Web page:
Effects of Chronic Ethanol and Fish Oil on Plasma and Liver Lipids and Plasma Apoproteins
A number of studies have shown that inclusion of polyunsaturated fatty acids in the diet has a marked hypolipidemic effect. Most of these studies have utilized highly polyunsaturated vegetable oils such as corn oil or safflower oil which belong to the w-6 family. Fish oils which are very rich in w-3 polyunsaturated fatty acids have been shown to have pronounced hypolipidemic effects (2,6,7,8,24,26). The members of the w-6 and w-3 family are considered to be essential fatty acids for mammals because they cannot synthesize these fatty acids de novo (1). The metabolic differences between dietary fish oils and vegetable oils have been examined only recently (7,8,24). Harris et al. (7) have found that both types of polyunsaturated fat diets reduce plasma total cholesterol and low density lipoproteins (LDL) cholesterol, but only the fish oil diet significantly reduces the triglyceride and very low density lipoproteins (VLDL) levels. Neither diet has any significant effect on the plasma high density lipoproteins (HDL) cholesterol concentration (7). On a unit weight basis, the w-3 fatty acids have a greater hypocholesterolemic effect than the w-6 fatty acids. Furthermore, the hypotriglyceridemic effect seems to be unique to w-3 fatty acids.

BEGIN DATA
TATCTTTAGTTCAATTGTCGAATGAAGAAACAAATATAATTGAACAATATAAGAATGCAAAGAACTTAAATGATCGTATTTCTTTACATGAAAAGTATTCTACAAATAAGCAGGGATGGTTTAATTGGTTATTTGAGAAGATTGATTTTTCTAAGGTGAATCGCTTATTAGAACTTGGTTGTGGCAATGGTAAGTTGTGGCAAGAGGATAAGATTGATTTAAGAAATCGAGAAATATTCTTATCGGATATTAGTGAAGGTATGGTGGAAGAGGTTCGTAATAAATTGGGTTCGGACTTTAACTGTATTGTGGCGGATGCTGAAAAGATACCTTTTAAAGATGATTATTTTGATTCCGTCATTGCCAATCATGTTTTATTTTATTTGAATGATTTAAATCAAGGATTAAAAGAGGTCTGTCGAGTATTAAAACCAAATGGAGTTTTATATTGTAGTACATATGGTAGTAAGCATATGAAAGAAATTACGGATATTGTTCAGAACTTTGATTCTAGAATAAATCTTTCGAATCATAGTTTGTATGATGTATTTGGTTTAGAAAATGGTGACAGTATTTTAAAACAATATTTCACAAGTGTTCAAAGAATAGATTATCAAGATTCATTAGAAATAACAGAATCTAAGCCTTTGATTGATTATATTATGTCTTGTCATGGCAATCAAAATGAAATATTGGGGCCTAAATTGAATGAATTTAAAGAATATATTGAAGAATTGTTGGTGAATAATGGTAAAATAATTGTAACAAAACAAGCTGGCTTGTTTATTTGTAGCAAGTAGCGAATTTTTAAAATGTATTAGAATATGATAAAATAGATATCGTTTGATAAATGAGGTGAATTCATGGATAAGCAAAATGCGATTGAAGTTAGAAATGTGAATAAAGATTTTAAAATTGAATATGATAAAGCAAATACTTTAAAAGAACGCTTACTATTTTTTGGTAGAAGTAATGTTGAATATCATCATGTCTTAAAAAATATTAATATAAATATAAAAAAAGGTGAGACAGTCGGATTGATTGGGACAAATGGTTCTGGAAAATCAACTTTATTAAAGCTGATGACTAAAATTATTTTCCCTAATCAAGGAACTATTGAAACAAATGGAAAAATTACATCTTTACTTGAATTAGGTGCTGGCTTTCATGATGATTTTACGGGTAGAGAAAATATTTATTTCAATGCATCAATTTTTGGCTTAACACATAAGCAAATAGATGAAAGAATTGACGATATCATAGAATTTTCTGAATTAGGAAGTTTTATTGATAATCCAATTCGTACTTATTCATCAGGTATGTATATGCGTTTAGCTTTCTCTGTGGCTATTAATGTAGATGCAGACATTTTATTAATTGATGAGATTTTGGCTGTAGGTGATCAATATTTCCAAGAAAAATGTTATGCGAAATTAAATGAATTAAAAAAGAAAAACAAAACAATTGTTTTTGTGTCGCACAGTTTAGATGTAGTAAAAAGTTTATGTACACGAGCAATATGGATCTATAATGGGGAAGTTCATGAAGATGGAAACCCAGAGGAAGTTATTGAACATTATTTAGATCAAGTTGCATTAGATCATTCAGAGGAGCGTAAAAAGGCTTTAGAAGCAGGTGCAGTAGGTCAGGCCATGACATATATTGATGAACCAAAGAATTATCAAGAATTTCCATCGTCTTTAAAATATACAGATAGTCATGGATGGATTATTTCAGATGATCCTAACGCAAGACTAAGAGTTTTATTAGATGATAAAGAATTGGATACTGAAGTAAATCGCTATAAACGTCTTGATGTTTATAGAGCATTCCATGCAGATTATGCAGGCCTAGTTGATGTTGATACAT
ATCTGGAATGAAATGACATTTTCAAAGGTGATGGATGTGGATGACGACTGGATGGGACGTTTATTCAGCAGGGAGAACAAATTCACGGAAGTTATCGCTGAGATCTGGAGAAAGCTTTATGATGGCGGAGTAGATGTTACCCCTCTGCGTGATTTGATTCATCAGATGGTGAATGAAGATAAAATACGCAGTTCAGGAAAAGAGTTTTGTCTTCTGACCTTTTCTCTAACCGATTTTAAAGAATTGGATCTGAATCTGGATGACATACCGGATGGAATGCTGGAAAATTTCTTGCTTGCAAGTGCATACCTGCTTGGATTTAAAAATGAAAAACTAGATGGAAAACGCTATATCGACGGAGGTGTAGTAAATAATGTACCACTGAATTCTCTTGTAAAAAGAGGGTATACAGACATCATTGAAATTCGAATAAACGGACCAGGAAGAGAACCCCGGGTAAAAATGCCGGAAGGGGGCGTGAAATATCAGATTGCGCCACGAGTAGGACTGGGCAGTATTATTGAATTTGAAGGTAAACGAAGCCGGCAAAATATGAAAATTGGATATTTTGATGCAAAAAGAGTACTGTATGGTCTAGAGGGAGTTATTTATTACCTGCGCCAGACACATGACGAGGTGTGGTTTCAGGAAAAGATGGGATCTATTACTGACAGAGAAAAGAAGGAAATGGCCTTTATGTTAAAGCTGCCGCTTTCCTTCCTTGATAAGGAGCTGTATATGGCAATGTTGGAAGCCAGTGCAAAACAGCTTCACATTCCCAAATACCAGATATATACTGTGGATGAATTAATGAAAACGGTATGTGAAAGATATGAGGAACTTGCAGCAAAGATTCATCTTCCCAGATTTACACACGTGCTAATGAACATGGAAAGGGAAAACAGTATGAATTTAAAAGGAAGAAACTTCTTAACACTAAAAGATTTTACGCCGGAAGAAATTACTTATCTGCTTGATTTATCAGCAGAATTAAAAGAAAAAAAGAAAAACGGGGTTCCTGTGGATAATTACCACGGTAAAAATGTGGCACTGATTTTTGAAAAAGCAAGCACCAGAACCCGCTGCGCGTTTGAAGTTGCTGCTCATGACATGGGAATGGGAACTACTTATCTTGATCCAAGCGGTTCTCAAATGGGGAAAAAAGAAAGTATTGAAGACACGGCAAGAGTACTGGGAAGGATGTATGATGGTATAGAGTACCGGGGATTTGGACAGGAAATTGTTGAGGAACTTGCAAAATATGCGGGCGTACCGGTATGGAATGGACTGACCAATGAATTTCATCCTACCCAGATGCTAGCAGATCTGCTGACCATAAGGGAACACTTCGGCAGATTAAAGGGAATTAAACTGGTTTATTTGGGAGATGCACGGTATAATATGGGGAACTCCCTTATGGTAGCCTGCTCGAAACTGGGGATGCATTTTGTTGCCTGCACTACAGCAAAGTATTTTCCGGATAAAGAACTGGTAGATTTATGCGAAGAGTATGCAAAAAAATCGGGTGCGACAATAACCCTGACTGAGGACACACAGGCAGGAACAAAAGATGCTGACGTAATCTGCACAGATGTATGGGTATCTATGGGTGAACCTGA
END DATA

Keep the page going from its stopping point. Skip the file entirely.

KeywordsHigh Density Lipoprotein Chronic Ethanol Ethanol Group Decyl Sulfate Sodium Decyl Sulfate
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